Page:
Obama wants the power to veto future top-level domain namesSubmitted by silentboom on Fri, 02/11/2011 - 13:01
The Obama administration is quietly seeking the power for it and other governments to veto future top-level domain names, a move that raises questions about free expression, national sovereignty, and the role of states in shaping the future of the Internet.
At stake is who will have authority over the next wave of suffixes to supplement the venerable .com, .org, and .net. At least 115 proposals are expected this year, including .car, .health, .nyc, .movie, and .web, and the application process could be finalized at a meeting in San Francisco next month.
Some are likely to prove contentious among more conservative nations. Two different groups--the dotGAY Initiative and the .GAY Alliance--already have announced they will apply for the right to operate the .gay domain; additional controversial proposals may surface in the next few months. And nobody has forgotten the furor over .xxx, which has been in limbo for seven years after receiving an emphatic thumbs-down from the Bush administration.
When asked whether it supports or opposes the creation of .gay and .xxx, an official at the U.S. Commerce Department replied that "it is premature for us to comment on those domain names." The Internet Corporation for Assigned Names and Numbers (ICANN), a nonprofit based in Marina del Rey, Calif., that has a contract with the U.S. government to manage Internet addresses, is overseeing the process of adding new domain suffixes.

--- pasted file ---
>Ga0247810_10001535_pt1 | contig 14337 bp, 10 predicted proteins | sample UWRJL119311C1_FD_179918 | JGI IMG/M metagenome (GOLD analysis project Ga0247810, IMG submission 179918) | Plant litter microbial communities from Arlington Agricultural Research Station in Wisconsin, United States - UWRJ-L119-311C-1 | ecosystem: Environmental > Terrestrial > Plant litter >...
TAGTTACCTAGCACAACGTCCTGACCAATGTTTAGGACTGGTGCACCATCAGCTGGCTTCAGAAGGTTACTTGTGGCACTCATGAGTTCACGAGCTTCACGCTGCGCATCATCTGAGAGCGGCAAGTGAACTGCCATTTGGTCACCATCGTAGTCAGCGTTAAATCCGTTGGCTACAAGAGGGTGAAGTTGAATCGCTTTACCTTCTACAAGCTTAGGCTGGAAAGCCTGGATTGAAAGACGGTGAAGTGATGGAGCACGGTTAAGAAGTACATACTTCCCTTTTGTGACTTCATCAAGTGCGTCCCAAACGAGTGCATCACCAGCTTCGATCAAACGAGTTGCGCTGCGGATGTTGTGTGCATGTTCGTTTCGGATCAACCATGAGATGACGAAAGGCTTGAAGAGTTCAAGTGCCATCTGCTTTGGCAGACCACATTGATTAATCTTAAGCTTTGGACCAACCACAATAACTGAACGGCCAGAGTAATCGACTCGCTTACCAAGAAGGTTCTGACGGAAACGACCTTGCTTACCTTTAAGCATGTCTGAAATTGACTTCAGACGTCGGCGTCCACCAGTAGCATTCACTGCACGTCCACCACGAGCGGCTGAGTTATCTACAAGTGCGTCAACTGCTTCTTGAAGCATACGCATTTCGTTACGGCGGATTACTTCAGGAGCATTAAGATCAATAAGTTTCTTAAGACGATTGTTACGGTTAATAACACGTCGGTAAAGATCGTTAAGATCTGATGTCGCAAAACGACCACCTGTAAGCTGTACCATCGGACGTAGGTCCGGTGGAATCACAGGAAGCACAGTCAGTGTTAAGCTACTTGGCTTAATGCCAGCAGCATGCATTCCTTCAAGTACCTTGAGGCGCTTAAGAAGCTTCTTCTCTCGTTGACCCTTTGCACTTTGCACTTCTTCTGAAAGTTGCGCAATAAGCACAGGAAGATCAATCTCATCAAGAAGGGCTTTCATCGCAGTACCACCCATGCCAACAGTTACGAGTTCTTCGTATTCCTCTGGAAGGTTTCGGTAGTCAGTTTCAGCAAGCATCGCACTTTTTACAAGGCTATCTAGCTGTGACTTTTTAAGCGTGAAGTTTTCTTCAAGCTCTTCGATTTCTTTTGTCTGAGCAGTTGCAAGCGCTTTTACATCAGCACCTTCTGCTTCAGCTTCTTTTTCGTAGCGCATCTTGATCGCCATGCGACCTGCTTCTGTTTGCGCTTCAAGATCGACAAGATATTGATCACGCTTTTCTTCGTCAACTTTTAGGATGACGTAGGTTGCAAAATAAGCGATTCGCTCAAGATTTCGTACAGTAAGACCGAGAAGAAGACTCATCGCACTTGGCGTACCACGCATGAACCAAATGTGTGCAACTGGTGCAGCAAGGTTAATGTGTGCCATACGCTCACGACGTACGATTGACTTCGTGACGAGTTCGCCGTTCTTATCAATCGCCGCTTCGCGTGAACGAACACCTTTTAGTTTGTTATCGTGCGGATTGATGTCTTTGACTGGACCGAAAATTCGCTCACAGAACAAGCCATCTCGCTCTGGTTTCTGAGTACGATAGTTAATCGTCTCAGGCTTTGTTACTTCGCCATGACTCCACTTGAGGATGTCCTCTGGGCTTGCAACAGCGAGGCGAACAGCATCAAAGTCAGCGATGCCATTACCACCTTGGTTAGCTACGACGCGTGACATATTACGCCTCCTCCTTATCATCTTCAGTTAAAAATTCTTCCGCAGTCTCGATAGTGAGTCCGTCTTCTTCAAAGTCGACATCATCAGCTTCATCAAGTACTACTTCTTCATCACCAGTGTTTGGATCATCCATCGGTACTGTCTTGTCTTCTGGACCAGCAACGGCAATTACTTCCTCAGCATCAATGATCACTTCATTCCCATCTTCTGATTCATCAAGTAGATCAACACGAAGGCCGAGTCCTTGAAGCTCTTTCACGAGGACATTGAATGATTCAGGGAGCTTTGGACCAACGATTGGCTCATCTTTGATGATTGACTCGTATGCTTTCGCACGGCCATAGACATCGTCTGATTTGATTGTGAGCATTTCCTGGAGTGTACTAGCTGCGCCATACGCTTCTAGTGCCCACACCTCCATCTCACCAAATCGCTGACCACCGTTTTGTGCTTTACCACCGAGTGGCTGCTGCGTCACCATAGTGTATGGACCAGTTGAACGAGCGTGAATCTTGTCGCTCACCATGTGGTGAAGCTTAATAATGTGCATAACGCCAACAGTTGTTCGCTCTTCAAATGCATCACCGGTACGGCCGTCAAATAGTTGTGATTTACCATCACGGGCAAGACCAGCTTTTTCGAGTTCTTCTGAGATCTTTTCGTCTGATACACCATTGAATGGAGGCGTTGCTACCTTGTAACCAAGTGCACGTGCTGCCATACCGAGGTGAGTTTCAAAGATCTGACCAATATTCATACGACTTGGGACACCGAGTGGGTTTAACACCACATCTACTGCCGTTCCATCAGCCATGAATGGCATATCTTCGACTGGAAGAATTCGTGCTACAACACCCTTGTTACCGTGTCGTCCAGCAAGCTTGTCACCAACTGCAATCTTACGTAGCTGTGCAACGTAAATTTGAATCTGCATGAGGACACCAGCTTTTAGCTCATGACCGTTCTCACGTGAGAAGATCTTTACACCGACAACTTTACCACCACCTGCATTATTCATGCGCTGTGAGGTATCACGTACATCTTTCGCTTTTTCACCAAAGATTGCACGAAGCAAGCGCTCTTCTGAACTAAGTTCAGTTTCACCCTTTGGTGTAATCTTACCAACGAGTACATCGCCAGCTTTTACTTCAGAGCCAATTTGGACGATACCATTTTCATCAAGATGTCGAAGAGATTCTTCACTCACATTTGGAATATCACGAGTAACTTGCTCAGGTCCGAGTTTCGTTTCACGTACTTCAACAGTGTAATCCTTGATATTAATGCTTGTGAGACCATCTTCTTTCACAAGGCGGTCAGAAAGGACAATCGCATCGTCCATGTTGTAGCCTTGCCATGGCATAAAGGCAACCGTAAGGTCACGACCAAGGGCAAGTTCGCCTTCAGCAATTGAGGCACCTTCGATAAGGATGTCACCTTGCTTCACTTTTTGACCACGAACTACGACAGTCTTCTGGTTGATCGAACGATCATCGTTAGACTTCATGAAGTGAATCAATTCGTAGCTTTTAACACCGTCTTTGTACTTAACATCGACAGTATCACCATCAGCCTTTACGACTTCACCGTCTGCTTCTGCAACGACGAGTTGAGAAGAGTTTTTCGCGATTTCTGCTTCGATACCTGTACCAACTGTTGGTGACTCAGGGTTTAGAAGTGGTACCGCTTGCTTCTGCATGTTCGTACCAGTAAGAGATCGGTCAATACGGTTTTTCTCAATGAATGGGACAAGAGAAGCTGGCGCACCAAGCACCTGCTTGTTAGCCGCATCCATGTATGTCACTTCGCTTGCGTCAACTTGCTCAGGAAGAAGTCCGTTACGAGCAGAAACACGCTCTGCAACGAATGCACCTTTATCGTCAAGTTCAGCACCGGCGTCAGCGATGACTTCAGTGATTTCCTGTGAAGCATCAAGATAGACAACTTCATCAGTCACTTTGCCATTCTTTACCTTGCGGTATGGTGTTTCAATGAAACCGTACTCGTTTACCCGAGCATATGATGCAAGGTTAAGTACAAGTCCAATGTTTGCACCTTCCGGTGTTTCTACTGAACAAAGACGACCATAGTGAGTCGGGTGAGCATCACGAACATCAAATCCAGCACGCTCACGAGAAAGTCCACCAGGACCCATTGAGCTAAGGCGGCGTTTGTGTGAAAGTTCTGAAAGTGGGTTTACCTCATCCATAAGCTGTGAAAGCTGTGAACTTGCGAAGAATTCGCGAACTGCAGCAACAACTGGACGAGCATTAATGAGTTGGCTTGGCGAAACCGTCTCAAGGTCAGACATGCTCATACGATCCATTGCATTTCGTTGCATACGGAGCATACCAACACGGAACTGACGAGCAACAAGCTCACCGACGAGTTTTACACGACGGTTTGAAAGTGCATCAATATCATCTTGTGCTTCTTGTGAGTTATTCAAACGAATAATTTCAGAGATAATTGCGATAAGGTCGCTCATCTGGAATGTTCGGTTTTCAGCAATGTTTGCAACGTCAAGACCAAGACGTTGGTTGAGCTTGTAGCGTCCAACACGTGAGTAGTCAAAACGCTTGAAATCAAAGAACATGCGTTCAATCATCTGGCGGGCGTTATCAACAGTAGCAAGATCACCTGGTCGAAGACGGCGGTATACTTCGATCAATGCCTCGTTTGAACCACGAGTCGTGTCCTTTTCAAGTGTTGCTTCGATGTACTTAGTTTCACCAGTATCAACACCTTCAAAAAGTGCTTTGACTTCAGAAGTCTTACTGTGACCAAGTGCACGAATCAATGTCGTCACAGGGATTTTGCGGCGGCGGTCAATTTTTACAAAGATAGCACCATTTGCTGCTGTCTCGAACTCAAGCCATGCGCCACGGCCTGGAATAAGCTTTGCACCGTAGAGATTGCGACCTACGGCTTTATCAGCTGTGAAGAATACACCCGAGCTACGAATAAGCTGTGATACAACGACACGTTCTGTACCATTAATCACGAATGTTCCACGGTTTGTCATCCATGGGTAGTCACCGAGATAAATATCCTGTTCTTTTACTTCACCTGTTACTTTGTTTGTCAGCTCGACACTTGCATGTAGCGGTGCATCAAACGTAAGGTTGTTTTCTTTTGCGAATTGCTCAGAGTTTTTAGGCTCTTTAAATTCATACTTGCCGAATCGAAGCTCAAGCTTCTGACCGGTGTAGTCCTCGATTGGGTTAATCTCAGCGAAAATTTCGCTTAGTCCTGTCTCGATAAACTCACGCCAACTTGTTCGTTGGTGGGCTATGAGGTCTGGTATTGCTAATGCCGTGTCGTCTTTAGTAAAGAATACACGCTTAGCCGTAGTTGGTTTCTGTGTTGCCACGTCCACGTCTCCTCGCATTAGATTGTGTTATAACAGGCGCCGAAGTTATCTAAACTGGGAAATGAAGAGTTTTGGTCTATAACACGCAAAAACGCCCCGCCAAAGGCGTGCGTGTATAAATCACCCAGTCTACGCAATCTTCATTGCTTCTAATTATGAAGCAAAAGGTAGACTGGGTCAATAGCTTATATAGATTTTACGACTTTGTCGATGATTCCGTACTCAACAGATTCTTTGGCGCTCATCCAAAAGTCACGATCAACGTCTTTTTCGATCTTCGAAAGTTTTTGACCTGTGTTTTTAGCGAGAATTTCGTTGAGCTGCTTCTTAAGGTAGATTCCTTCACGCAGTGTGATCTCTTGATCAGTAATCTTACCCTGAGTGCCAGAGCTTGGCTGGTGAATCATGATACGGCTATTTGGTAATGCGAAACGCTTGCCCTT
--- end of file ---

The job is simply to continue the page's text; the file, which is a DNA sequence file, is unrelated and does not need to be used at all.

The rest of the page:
A statement sent to CNET over the weekend from the Commerce Department's National Telecommunications and Information Administration, or NTIA, said its proposed veto procedure "has merit as it diminishes the potential for blocking of top level domain strings considered objectionable by governments. This type of blocking harms the architecture of the DNS and undermines the goal of universal resolvability (i.e., a single global Internet that facilitates the free flow of goods and services and freedom of expression)."
Another way of phrasing this argument, perhaps, is: If less liberal governments adopt technical measures to prevent their citizens from connecting to .gay and .xxx Web sites, and dozens of nations surely will, that will lead to a more fragmented Internet.
In addition, giving governments more influence inside ICANN may reduce the odds of an international revolt that would vest more Internet authority with the not-exactly-business-friendly United Nations. Last year, China and its allies objected to the fact that "unilateral control of critical Internet resources" had been given to ICANN and suggested that the U.N. would be a better fit.